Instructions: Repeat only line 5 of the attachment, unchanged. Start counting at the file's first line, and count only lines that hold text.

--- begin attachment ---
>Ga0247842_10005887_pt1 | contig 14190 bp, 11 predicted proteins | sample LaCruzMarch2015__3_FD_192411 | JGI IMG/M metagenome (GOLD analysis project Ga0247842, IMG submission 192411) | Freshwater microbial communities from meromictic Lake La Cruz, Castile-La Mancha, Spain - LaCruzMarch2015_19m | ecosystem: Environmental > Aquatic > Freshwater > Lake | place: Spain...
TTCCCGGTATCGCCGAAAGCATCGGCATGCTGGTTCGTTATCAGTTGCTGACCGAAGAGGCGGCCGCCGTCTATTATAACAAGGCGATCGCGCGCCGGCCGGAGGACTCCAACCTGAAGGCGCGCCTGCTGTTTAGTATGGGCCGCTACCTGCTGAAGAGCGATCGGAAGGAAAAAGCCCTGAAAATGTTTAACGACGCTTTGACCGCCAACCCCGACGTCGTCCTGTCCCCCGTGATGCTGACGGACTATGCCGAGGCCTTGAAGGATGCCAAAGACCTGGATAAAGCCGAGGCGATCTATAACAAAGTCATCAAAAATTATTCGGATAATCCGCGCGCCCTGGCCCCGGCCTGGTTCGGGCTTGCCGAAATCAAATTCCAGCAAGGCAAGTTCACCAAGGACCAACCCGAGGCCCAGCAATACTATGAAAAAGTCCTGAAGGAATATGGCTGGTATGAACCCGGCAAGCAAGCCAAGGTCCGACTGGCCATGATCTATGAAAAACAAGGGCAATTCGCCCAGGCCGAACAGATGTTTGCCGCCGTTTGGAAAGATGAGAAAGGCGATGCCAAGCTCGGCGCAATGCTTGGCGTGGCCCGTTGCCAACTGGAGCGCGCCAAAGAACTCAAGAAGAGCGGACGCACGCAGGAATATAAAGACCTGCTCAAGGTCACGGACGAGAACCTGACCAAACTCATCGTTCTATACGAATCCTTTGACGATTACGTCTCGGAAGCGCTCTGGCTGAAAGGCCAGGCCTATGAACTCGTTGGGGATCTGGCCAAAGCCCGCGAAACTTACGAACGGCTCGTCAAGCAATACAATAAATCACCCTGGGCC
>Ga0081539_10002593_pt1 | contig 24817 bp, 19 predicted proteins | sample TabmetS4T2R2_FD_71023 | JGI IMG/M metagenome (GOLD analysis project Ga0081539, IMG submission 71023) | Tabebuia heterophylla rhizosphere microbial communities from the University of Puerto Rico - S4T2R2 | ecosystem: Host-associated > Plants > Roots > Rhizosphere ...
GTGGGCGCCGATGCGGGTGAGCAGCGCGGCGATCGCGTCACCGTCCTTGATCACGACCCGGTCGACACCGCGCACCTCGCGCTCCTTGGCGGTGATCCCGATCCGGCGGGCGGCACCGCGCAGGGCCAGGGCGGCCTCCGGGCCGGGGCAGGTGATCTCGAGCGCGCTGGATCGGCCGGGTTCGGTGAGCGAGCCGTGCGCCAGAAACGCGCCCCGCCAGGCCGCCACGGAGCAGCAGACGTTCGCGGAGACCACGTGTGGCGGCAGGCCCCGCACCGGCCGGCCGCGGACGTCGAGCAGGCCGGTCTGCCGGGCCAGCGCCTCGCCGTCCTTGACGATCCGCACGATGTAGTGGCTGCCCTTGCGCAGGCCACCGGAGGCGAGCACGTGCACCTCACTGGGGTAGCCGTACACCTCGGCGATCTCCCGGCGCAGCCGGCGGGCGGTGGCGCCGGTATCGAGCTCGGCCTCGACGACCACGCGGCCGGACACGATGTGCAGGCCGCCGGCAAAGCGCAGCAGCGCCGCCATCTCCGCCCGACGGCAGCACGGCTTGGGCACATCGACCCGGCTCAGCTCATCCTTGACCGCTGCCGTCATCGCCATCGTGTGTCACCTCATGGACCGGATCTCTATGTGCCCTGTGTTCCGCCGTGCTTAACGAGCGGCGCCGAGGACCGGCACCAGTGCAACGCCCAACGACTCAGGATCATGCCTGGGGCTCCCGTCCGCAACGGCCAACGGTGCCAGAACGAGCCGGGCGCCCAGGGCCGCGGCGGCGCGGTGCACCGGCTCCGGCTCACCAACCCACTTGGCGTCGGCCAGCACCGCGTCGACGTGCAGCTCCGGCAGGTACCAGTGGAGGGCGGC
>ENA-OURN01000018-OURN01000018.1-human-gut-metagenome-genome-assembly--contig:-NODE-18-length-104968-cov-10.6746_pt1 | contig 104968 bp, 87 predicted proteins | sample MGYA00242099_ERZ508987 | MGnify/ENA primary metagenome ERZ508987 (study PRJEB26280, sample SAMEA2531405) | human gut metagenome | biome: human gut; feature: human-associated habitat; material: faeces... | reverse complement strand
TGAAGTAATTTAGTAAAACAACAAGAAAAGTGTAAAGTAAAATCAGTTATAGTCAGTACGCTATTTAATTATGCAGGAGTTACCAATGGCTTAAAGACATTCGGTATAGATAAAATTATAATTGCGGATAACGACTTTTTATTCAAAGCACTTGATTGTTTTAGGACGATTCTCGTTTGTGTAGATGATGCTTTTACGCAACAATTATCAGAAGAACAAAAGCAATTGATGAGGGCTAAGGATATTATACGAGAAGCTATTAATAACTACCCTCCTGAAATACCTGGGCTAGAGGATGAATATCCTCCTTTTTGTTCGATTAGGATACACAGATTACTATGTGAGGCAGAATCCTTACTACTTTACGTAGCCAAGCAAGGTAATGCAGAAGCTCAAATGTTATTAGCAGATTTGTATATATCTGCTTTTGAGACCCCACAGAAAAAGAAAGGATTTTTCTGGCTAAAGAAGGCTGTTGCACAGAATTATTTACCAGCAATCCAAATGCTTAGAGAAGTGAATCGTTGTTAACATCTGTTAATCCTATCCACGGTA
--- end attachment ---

>ENA-OURN01000018-OURN01000018.1-human-gut-metagenome-genome-assembly--contig:-NODE-18-length-104968-cov-10.6746_pt1 | contig 104968 bp, 87 predicted proteins | sample MGYA00242099_ERZ508987 | MGnify/ENA primary metagenome ERZ508987 (study PRJEB26280, sample SAMEA2531405) | human gut metagenome | biome: human gut; feature: human-associated habitat; material: faeces... | reverse complement strand